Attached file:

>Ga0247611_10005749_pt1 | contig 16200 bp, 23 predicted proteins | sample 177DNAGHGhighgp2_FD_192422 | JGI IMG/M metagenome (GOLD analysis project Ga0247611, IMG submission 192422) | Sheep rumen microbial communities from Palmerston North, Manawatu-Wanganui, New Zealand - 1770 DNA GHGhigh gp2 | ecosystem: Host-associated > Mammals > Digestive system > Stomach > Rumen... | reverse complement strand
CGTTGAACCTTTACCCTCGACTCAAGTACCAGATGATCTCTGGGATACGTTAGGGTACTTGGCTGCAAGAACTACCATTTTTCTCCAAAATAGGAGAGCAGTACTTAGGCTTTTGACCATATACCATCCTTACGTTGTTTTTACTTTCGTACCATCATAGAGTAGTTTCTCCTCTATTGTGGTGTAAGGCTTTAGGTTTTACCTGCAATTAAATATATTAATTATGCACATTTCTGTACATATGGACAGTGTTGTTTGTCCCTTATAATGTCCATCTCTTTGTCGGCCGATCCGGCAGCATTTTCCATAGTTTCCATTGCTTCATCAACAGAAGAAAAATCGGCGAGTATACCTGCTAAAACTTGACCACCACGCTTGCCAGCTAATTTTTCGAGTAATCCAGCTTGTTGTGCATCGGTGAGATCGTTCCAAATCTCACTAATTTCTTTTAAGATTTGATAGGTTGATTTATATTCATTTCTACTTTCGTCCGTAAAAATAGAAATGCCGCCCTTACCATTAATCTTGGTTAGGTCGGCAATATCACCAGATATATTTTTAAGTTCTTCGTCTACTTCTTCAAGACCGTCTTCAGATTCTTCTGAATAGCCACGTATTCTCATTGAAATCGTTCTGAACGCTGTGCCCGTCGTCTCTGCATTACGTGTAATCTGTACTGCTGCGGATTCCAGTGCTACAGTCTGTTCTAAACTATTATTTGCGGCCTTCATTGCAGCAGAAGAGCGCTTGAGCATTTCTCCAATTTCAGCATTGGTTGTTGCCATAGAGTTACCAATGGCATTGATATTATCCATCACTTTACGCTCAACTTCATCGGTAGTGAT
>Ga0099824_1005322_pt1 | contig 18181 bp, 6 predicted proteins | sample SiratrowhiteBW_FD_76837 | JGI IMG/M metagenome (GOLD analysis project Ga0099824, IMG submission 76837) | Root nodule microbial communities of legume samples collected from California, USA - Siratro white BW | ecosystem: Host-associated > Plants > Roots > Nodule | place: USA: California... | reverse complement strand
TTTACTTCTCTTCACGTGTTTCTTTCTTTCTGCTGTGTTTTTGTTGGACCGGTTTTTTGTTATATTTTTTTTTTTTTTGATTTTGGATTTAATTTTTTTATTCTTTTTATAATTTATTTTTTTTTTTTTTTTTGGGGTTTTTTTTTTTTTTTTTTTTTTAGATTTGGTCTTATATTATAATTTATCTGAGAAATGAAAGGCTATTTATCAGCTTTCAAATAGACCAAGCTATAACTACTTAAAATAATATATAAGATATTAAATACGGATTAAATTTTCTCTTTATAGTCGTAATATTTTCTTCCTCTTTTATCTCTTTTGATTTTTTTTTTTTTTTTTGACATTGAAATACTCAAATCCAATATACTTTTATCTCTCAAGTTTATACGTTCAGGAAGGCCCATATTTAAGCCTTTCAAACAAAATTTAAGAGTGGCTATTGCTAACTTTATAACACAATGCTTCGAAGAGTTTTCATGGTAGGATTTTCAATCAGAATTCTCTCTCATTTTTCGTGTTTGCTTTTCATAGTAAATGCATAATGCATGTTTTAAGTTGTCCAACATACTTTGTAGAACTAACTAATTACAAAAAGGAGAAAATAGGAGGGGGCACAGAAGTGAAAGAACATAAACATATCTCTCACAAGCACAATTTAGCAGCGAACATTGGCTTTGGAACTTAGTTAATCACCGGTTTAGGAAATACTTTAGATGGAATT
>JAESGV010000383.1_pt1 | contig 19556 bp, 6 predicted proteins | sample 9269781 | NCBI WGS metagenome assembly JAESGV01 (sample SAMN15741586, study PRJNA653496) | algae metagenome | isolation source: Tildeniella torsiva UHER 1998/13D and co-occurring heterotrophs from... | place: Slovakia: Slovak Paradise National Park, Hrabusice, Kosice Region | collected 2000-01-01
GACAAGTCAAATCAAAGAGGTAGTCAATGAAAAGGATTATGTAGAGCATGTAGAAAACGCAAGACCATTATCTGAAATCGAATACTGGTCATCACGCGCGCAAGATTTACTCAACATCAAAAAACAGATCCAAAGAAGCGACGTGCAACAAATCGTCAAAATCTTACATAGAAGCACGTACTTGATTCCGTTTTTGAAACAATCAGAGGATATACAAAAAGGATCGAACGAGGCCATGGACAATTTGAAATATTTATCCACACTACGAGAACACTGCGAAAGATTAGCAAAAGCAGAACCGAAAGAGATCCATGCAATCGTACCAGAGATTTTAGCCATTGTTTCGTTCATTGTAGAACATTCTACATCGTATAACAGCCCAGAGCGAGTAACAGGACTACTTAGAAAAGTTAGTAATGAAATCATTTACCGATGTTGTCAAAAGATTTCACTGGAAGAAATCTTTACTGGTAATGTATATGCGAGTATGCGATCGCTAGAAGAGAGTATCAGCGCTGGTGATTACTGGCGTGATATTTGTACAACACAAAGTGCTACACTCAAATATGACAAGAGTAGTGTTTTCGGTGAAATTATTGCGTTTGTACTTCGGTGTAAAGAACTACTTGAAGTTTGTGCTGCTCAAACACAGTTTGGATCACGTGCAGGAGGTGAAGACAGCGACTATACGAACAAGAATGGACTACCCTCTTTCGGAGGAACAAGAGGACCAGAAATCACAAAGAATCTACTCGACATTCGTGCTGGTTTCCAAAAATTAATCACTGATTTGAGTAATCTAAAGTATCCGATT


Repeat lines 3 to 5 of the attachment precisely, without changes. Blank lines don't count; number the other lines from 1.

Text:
>Ga0099824_1005322_pt1 | contig 18181 bp, 6 predicted proteins | sample SiratrowhiteBW_FD_76837 | JGI IMG/M metagenome (GOLD analysis project Ga0099824, IMG submission 76837) | Root nodule microbial communities of legume samples collected from California, USA - Siratro white BW | ecosystem: Host-associated > Plants > Roots > Nodule | place: USA: California... | reverse complement strand
TTTACTTCTCTTCACGTGTTTCTTTCTTTCTGCTGTGTTTTTGTTGGACCGGTTTTTTGTTATATTTTTTTTTTTTTTGATTTTGGATTTAATTTTTTTATTCTTTTTATAATTTATTTTTTTTTTTTTTTTTGGGGTTTTTTTTTTTTTTTTTTTTTTAGATTTGGTCTTATATTATAATTTATCTGAGAAATGAAAGGCTATTTATCAGCTTTCAAATAGACCAAGCTATAACTACTTAAAATAATATATAAGATATTAAATACGGATTAAATTTTCTCTTTATAGTCGTAATATTTTCTTCCTCTTTTATCTCTTTTGATTTTTTTTTTTTTTTTTGACATTGAAATACTCAAATCCAATATACTTTTATCTCTCAAGTTTATACGTTCAGGAAGGCCCATATTTAAGCCTTTCAAACAAAATTTAAGAGTGGCTATTGCTAACTTTATAACACAATGCTTCGAAGAGTTTTCATGGTAGGATTTTCAATCAGAATTCTCTCTCATTTTTCGTGTTTGCTTTTCATAGTAAATGCATAATGCATGTTTTAAGTTGTCCAACATACTTTGTAGAACTAACTAATTACAAAAAGGAGAAAATAGGAGGGGGCACAGAAGTGAAAGAACATAAACATATCTCTCACAAGCACAATTTAGCAGCGAACATTGGCTTTGGAACTTAGTTAATCACCGGTTTAGGAAATACTTTAGATGGAATT
>JAESGV010000383.1_pt1 | contig 19556 bp, 6 predicted proteins | sample 9269781 | NCBI WGS metagenome assembly JAESGV01 (sample SAMN15741586, study PRJNA653496) | algae metagenome | isolation source: Tildeniella torsiva UHER 1998/13D and co-occurring heterotrophs from... | place: Slovakia: Slovak Paradise National Park, Hrabusice, Kosice Region | collected 2000-01-01